College move blocked by new hospital plan
OAKLANDS College has been squeezed out of a move away from St Albans because health chiefs have signed to build a new hospital on their preferred site for a new HQ. The college announced this week that its new main base would be located at its Smallford C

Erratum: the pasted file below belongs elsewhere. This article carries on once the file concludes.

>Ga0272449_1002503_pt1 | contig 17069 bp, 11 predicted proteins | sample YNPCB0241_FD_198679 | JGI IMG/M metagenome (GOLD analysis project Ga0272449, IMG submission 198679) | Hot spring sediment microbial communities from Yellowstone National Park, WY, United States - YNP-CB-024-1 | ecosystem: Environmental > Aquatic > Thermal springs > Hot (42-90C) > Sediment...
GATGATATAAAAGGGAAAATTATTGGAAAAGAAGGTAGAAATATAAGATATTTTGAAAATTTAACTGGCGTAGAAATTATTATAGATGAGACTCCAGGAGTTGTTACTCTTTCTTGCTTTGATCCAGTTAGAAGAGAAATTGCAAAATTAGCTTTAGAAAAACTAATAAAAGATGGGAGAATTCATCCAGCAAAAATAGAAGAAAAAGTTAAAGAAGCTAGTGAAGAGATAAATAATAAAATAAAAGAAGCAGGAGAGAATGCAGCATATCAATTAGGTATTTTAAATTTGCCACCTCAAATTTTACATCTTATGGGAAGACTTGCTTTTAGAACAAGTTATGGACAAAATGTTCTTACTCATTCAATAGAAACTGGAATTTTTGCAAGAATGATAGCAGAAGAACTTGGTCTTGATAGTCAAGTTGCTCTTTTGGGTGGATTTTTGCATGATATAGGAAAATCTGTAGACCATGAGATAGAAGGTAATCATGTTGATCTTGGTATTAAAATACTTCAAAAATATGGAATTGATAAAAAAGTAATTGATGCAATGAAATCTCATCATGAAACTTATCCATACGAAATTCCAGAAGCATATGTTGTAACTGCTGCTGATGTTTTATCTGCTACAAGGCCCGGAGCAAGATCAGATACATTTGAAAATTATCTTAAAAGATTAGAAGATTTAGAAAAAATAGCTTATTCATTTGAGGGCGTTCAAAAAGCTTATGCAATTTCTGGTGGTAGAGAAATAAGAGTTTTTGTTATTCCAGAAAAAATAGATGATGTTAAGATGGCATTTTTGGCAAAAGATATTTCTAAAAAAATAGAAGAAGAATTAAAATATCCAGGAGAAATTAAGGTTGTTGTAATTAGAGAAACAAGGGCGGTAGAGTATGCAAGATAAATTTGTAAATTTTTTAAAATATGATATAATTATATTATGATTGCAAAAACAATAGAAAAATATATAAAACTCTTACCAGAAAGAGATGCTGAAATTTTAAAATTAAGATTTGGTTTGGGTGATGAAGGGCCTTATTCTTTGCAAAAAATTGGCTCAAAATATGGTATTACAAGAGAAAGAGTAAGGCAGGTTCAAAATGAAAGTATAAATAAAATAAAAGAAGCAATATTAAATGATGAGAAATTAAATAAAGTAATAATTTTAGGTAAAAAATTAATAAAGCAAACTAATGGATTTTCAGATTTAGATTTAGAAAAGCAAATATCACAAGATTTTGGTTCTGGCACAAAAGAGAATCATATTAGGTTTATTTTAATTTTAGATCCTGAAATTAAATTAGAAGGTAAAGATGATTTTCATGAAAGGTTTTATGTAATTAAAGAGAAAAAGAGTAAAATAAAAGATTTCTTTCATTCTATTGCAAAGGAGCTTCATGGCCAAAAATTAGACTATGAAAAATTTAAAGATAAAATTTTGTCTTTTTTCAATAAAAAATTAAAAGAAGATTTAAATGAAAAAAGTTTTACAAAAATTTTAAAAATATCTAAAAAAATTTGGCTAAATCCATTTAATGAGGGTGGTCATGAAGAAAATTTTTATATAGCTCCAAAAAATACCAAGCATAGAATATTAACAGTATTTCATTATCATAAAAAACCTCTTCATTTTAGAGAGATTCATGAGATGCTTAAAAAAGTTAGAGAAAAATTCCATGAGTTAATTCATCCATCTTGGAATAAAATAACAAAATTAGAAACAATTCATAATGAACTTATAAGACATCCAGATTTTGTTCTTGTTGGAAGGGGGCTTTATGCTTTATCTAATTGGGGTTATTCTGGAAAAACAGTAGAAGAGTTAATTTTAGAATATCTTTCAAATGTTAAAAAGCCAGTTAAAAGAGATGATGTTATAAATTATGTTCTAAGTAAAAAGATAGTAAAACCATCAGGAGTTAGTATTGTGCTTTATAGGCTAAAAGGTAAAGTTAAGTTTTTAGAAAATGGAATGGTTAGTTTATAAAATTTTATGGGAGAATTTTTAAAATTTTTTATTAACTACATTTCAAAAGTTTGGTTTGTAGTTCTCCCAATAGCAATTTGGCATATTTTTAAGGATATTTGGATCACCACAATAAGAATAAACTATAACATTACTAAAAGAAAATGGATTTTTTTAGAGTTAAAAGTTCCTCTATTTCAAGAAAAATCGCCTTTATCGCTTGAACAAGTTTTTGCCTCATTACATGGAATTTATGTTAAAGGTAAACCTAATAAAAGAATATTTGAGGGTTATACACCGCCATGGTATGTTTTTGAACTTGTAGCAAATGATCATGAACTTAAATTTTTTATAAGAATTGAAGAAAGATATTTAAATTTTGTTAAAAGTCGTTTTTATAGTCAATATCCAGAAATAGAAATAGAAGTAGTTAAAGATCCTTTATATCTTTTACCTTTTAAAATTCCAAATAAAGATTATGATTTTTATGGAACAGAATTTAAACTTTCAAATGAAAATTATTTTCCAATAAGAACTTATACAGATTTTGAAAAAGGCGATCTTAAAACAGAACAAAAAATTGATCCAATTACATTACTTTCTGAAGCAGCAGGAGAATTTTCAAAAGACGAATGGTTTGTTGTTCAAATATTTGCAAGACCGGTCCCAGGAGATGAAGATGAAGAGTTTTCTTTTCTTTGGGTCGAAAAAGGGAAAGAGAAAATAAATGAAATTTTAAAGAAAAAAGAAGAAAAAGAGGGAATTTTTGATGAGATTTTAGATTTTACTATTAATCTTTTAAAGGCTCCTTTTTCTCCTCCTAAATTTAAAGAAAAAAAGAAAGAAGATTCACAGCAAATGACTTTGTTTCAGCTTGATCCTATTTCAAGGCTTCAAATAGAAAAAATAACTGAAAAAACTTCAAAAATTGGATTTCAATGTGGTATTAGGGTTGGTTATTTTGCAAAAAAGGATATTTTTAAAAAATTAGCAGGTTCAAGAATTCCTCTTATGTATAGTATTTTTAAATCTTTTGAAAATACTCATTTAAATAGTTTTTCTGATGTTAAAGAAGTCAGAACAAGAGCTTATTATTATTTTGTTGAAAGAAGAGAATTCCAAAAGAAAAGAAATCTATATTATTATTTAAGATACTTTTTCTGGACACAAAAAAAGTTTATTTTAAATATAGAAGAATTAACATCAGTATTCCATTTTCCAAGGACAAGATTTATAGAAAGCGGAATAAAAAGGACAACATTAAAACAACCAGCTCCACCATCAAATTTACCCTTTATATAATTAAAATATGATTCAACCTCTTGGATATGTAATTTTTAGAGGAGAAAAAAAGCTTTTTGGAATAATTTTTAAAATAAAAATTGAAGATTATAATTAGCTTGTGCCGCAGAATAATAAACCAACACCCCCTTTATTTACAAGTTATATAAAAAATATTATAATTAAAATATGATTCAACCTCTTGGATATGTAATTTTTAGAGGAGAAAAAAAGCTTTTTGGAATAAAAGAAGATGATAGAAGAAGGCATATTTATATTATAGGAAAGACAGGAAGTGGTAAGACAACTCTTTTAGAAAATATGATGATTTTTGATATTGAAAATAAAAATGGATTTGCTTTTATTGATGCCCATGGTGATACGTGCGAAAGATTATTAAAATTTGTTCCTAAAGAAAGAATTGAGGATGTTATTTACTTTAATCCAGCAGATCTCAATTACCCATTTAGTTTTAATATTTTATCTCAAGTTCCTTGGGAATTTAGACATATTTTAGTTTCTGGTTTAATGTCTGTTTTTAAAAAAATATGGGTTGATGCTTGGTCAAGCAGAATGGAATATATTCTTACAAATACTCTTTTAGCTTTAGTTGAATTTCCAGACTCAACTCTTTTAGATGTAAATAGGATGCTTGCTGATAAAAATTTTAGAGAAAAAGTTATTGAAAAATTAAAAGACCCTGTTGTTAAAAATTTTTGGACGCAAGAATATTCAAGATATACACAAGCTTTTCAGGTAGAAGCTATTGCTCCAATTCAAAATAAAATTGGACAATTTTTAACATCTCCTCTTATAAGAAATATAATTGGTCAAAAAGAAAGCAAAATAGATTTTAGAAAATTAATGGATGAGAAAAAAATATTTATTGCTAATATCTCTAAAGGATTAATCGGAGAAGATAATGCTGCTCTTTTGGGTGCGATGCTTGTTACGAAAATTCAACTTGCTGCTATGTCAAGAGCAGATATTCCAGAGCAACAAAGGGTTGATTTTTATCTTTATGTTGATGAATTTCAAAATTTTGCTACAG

OAKLANDS College has been squeezed out of a move away from St Albans because health chiefs have signed to build a new hospital on their preferred site for a new HQ. The college announced this week that its new main base would be located at its Smallford Campus rather than its favoured option of Hatfield Business Park where a deal has now been signed to construct a new state-of-the-art hospital for Herts. The Oaklands decision was revealed at the same time as health chiefs signed an agreement with Arlington Securities, owners of the business park, setting out the terms on which they would purchase a 38-acre site there. At the same time, Japanese pharmaceutical firm Eisai announced it would build a new £75-million base there creating 500 jobs by 2008. The two developments mean that there will not be enough land left for Oaklands to construct its new main base. The college had announced last year that the business park, next to the University of Hertfordshire's de Havilland Campus, was its preferred option. But yesterday (Wednesday) a college spokesperson said: "We always knew there was a risk that Arlington would find a preferred bidder for the land. The decision by the health trust and the Japanese company means that there is not enough land left at Hatfield for our project." Oaklands principal Mark Dawe said the developments in tandem would bring new learning and employment opportunities to the St Albans and Hatfield area. A planning framework for the Smallford site has already been agreed between the college and St Albans District Council which will allow the construction of 80 to 100 new homes on the campus to help fund the new development, District council planning portfolio holder Cllr Chris Brazier said: "This is good news for St Albans because it will benefit education within the district." News of the hospital deal came a week after Beds and Herts Strategic Health Authority (SHA) chairman Ian White warned that the plan for the new hospital and other schemes such as the rebuilding of Watford Hospital would be in jeopardy unless trusts cleared their financial deficits which total £100 million in the two counties. This week a spokesperson for the SHA said: "The new hospital is not due to be completed until 2013 and we have recovery plans in place across all the trusts that should see the deficits eliminated in the next few years.